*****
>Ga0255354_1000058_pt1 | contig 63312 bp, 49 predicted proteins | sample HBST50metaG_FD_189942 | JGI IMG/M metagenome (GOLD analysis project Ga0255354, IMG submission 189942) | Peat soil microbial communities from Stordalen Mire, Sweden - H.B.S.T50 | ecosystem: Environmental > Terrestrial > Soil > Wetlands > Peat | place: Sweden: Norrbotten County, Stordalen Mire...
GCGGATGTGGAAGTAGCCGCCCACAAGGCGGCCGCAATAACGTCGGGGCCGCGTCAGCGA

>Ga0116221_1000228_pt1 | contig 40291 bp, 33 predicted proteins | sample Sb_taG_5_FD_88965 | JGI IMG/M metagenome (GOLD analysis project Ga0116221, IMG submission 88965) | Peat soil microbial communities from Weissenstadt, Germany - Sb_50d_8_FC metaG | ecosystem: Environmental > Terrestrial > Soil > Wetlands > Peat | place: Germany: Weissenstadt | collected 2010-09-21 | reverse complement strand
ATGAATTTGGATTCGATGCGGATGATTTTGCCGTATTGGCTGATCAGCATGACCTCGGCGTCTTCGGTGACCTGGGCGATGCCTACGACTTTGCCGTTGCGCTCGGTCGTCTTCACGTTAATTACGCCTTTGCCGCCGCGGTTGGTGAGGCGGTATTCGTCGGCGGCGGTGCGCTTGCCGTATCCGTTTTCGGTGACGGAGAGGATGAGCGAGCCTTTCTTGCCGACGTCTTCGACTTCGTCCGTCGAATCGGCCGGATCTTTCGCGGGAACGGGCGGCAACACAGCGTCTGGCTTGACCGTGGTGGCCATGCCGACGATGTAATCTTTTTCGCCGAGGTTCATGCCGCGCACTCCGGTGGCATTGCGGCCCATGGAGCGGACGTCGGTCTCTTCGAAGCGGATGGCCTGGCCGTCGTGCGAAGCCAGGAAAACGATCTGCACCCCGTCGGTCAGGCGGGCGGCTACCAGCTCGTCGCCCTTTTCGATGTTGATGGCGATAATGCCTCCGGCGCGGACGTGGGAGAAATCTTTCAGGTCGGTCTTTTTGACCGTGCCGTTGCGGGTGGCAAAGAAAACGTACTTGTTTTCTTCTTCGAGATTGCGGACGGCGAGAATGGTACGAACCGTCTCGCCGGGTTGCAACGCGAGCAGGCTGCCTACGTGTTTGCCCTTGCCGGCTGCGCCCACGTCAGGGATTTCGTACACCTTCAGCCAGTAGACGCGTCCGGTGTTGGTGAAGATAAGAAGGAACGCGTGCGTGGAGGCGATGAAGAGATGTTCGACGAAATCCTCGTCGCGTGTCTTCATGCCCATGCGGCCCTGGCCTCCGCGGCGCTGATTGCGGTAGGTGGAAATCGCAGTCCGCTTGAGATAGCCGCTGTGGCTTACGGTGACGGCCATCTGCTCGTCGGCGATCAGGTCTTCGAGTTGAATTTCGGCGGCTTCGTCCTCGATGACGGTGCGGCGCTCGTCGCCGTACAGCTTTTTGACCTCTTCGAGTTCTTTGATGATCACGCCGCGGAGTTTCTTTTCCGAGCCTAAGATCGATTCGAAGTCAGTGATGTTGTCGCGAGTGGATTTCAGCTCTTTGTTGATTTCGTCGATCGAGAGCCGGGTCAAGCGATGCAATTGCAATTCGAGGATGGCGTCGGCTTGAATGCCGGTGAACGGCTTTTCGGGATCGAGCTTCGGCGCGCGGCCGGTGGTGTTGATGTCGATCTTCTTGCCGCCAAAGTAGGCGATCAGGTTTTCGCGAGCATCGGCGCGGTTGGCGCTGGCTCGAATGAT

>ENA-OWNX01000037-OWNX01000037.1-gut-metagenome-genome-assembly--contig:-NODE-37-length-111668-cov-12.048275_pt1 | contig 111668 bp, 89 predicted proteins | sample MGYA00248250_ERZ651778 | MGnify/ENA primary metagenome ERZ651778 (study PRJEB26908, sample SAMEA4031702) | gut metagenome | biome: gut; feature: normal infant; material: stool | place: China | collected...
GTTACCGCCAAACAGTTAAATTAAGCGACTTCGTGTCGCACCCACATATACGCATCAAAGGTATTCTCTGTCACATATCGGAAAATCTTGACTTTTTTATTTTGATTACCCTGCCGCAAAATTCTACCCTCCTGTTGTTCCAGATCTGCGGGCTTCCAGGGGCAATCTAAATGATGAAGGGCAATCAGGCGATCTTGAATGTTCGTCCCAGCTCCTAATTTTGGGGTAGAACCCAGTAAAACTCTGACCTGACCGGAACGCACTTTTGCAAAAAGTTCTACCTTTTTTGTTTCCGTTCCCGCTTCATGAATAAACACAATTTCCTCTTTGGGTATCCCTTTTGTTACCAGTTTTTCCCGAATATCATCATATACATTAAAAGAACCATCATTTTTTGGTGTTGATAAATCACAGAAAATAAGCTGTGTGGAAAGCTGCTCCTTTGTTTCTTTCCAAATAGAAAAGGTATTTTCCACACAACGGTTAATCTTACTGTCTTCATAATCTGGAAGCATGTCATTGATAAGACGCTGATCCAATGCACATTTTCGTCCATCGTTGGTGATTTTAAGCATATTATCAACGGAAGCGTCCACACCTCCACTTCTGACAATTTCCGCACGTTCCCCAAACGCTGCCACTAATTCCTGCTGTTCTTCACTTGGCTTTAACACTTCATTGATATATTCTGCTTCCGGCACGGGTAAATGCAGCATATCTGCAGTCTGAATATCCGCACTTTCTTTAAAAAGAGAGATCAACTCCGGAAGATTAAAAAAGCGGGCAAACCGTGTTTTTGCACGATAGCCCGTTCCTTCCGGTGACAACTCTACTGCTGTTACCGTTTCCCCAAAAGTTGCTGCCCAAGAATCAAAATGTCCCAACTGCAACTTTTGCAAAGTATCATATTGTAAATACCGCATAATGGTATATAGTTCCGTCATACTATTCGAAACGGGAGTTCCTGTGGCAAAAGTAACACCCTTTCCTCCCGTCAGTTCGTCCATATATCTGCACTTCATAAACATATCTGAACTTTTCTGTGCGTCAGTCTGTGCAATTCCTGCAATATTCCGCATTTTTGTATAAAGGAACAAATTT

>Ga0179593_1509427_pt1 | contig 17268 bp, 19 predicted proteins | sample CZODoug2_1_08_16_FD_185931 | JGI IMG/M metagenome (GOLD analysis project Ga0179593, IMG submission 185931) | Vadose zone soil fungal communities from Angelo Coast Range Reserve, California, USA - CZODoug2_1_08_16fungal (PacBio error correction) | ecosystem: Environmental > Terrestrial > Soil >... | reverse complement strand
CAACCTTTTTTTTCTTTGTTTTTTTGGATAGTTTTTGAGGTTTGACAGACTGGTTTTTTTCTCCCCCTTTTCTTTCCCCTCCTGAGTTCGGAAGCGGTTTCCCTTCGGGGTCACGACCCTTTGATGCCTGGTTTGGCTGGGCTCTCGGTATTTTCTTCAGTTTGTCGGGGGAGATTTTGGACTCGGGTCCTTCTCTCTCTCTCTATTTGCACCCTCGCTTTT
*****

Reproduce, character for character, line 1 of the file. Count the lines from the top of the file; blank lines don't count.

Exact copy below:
>Ga0255354_1000058_pt1 | contig 63312 bp, 49 predicted proteins | sample HBST50metaG_FD_189942 | JGI IMG/M metagenome (GOLD analysis project Ga0255354, IMG submission 189942) | Peat soil microbial communities from Stordalen Mire, Sweden - H.B.S.T50 | ecosystem: Environmental > Terrestrial > Soil > Wetlands > Peat | place: Sweden: Norrbotten County, Stordalen Mire...